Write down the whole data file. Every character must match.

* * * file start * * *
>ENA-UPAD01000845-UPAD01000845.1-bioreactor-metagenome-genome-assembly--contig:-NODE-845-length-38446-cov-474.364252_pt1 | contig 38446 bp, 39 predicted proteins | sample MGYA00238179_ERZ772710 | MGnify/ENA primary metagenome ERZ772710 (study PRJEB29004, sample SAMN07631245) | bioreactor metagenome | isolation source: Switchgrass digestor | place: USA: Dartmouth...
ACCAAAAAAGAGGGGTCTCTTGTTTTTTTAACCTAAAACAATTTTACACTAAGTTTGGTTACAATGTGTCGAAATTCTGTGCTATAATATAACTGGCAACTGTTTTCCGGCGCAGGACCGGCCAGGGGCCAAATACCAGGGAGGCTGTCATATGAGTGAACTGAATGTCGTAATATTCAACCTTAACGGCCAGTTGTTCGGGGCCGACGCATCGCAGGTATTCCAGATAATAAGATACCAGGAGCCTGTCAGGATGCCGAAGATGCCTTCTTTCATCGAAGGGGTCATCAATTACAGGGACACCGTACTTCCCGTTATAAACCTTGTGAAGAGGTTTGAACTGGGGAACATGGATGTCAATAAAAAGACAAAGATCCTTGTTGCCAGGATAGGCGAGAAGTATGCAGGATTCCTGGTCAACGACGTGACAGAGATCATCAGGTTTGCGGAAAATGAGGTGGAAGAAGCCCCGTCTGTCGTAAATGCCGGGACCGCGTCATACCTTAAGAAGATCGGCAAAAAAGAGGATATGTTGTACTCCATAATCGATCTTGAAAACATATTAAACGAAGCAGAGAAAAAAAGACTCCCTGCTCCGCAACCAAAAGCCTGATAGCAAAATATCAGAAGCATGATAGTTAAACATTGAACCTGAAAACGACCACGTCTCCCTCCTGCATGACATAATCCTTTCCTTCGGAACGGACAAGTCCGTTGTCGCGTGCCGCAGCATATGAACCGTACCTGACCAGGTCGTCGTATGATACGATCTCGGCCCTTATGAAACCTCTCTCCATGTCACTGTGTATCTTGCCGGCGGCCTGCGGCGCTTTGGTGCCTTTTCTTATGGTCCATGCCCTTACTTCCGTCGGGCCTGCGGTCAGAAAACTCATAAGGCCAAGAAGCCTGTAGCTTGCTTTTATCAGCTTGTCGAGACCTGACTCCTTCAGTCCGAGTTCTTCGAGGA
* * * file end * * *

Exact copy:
>ENA-UPAD01000845-UPAD01000845.1-bioreactor-metagenome-genome-assembly--contig:-NODE-845-length-38446-cov-474.364252_pt1 | contig 38446 bp, 39 predicted proteins | sample MGYA00238179_ERZ772710 | MGnify/ENA primary metagenome ERZ772710 (study PRJEB29004, sample SAMN07631245) | bioreactor metagenome | isolation source: Switchgrass digestor | place: USA: Dartmouth...
ACCAAAAAAGAGGGGTCTCTTGTTTTTTTAACCTAAAACAATTTTACACTAAGTTTGGTTACAATGTGTCGAAATTCTGTGCTATAATATAACTGGCAACTGTTTTCCGGCGCAGGACCGGCCAGGGGCCAAATACCAGGGAGGCTGTCATATGAGTGAACTGAATGTCGTAATATTCAACCTTAACGGCCAGTTGTTCGGGGCCGACGCATCGCAGGTATTCCAGATAATAAGATACCAGGAGCCTGTCAGGATGCCGAAGATGCCTTCTTTCATCGAAGGGGTCATCAATTACAGGGACACCGTACTTCCCGTTATAAACCTTGTGAAGAGGTTTGAACTGGGGAACATGGATGTCAATAAAAAGACAAAGATCCTTGTTGCCAGGATAGGCGAGAAGTATGCAGGATTCCTGGTCAACGACGTGACAGAGATCATCAGGTTTGCGGAAAATGAGGTGGAAGAAGCCCCGTCTGTCGTAAATGCCGGGACCGCGTCATACCTTAAGAAGATCGGCAAAAAAGAGGATATGTTGTACTCCATAATCGATCTTGAAAACATATTAAACGAAGCAGAGAAAAAAAGACTCCCTGCTCCGCAACCAAAAGCCTGATAGCAAAATATCAGAAGCATGATAGTTAAACATTGAACCTGAAAACGACCACGTCTCCCTCCTGCATGACATAATCCTTTCCTTCGGAACGGACAAGTCCGTTGTCGCGTGCCGCAGCATATGAACCGTACCTGACCAGGTCGTCGTATGATACGATCTCGGCCCTTATGAAACCTCTCTCCATGTCACTGTGTATCTTGCCGGCGGCCTGCGGCGCTTTGGTGCCTTTTCTTATGGTCCATGCCCTTACTTCCGTCGGGCCTGCGGTCAGAAAACTCATAAGGCCAAGAAGCCTGTAGCTTGCTTTTATCAGCTTGTCGAGACCTGACTCCTTCAGTCCGAGTTCTTCGAGGA